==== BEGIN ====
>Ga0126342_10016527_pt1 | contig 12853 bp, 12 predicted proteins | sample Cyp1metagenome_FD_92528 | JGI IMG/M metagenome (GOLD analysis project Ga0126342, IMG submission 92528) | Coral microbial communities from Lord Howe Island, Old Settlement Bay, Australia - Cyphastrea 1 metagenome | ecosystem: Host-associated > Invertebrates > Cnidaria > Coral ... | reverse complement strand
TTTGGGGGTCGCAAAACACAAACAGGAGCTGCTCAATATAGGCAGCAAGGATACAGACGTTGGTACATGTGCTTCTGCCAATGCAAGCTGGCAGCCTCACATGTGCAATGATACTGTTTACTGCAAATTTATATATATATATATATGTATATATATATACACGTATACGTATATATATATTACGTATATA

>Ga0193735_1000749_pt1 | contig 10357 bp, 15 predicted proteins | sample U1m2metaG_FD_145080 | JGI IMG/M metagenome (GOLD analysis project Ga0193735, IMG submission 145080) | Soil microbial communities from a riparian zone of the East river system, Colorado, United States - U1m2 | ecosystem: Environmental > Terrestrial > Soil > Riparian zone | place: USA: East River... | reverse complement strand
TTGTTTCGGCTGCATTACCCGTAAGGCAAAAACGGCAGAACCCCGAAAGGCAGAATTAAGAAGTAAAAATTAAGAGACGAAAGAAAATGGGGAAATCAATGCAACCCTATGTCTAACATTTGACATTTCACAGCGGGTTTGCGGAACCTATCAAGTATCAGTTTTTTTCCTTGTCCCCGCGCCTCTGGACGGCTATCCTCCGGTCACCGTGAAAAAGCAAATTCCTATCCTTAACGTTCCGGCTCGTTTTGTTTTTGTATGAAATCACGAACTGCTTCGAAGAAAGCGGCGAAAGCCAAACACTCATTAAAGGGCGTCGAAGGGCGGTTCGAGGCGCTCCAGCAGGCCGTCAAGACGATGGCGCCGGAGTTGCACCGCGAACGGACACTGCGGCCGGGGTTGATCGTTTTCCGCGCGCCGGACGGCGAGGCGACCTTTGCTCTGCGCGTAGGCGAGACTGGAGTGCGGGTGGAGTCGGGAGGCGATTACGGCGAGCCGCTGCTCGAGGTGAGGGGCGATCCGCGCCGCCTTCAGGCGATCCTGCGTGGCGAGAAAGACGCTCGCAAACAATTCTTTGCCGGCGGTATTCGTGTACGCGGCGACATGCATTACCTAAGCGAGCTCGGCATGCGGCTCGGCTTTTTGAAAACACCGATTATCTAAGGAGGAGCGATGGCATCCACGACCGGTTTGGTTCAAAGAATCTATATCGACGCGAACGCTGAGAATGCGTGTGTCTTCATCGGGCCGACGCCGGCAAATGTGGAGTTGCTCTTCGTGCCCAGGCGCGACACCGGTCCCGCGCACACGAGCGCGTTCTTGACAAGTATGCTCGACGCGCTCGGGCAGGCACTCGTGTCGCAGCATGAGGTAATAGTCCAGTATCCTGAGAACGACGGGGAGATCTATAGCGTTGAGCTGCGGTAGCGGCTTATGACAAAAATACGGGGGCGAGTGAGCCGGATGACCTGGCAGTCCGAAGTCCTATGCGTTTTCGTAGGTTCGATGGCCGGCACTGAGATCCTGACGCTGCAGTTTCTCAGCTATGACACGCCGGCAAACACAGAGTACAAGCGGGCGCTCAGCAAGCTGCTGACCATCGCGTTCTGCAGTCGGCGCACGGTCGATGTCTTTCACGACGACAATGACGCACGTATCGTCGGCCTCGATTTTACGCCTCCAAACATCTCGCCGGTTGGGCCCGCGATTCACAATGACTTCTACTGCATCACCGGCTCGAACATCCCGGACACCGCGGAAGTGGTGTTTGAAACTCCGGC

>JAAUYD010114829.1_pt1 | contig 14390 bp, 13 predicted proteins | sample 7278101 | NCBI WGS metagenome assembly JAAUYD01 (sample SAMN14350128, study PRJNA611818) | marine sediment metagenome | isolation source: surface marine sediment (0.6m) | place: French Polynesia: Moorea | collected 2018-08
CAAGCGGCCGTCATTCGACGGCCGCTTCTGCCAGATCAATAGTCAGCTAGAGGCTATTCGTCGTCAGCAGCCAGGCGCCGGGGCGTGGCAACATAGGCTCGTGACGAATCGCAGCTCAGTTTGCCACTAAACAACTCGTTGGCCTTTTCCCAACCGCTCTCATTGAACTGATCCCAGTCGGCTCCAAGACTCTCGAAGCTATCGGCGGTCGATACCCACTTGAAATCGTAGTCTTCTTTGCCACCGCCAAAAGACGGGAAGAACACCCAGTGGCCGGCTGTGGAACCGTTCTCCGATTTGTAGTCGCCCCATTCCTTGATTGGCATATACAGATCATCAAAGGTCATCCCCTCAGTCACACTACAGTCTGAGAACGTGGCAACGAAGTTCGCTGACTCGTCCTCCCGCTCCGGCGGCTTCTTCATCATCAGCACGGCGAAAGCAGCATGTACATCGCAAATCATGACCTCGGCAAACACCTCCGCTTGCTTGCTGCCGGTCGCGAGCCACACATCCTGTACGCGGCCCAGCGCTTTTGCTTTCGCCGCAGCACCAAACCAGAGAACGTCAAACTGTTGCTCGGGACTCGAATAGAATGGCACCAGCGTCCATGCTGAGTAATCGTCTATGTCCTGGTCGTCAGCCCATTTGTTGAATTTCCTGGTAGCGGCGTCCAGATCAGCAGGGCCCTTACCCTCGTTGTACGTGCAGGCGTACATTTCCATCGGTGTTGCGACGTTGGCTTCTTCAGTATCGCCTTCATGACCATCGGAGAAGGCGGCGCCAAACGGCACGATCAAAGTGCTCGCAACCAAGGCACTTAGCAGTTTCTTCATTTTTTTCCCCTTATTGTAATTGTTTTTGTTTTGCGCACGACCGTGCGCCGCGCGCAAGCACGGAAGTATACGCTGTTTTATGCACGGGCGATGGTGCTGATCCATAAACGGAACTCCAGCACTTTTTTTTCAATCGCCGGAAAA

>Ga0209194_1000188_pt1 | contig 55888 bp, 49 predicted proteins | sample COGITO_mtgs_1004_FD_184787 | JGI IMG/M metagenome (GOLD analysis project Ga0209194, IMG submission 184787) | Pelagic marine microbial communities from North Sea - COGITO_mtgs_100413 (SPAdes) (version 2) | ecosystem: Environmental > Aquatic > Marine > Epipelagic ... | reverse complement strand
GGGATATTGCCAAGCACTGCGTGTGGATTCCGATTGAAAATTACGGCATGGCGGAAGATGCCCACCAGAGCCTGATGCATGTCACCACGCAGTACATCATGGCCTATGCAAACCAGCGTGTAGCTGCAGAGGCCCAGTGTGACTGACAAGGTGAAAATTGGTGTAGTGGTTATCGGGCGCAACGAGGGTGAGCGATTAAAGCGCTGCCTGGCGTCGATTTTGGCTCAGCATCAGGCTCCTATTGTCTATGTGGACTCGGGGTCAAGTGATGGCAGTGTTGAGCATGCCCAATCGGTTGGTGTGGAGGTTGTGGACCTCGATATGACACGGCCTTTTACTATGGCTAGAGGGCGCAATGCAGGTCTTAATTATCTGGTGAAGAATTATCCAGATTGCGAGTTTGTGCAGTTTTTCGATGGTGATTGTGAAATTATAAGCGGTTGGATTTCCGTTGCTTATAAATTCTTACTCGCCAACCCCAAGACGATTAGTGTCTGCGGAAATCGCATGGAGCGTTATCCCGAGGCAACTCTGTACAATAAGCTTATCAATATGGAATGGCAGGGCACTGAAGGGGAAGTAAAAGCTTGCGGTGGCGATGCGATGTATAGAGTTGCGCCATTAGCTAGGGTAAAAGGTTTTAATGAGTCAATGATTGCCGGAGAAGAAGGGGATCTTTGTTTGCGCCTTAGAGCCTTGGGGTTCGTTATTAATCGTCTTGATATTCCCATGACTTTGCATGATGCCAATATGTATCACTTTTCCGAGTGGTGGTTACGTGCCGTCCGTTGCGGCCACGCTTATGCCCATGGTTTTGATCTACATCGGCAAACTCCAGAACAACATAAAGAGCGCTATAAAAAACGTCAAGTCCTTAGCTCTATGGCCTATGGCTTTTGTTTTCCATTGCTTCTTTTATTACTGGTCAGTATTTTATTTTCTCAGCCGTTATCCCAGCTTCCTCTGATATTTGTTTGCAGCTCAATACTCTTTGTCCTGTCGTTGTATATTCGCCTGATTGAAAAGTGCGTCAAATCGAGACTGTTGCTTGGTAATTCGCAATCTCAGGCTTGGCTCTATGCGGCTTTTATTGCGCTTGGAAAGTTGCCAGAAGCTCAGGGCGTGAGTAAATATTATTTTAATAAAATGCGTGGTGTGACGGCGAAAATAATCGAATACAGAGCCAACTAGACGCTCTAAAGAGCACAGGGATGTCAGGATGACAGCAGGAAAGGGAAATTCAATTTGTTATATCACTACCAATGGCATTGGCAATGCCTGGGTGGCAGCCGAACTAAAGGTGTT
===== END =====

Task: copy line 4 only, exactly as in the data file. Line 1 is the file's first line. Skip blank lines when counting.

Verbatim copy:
TTGTTTCGGCTGCATTACCCGTAAGGCAAAAACGGCAGAACCCCGAAAGGCAGAATTAAGAAGTAAAAATTAAGAGACGAAAGAAAATGGGGAAATCAATGCAACCCTATGTCTAACATTTGACATTTCACAGCGGGTTTGCGGAACCTATCAAGTATCAGTTTTTTTCCTTGTCCCCGCGCCTCTGGACGGCTATCCTCCGGTCACCGTGAAAAAGCAAATTCCTATCCTTAACGTTCCGGCTCGTTTTGTTTTTGTATGAAATCACGAACTGCTTCGAAGAAAGCGGCGAAAGCCAAACACTCATTAAAGGGCGTCGAAGGGCGGTTCGAGGCGCTCCAGCAGGCCGTCAAGACGATGGCGCCGGAGTTGCACCGCGAACGGACACTGCGGCCGGGGTTGATCGTTTTCCGCGCGCCGGACGGCGAGGCGACCTTTGCTCTGCGCGTAGGCGAGACTGGAGTGCGGGTGGAGTCGGGAGGCGATTACGGCGAGCCGCTGCTCGAGGTGAGGGGCGATCCGCGCCGCCTTCAGGCGATCCTGCGTGGCGAGAAAGACGCTCGCAAACAATTCTTTGCCGGCGGTATTCGTGTACGCGGCGACATGCATTACCTAAGCGAGCTCGGCATGCGGCTCGGCTTTTTGAAAACACCGATTATCTAAGGAGGAGCGATGGCATCCACGACCGGTTTGGTTCAAAGAATCTATATCGACGCGAACGCTGAGAATGCGTGTGTCTTCATCGGGCCGACGCCGGCAAATGTGGAGTTGCTCTTCGTGCCCAGGCGCGACACCGGTCCCGCGCACACGAGCGCGTTCTTGACAAGTATGCTCGACGCGCTCGGGCAGGCACTCGTGTCGCAGCATGAGGTAATAGTCCAGTATCCTGAGAACGACGGGGAGATCTATAGCGTTGAGCTGCGGTAGCGGCTTATGACAAAAATACGGGGGCGAGTGAGCCGGATGACCTGGCAGTCCGAAGTCCTATGCGTTTTCGTAGGTTCGATGGCCGGCACTGAGATCCTGACGCTGCAGTTTCTCAGCTATGACACGCCGGCAAACACAGAGTACAAGCGGGCGCTCAGCAAGCTGCTGACCATCGCGTTCTGCAGTCGGCGCACGGTCGATGTCTTTCACGACGACAATGACGCACGTATCGTCGGCCTCGATTTTACGCCTCCAAACATCTCGCCGGTTGGGCCCGCGATTCACAATGACTTCTACTGCATCACCGGCTCGAACATCCCGGACACCGCGGAAGTGGTGTTTGAAACTCCGGC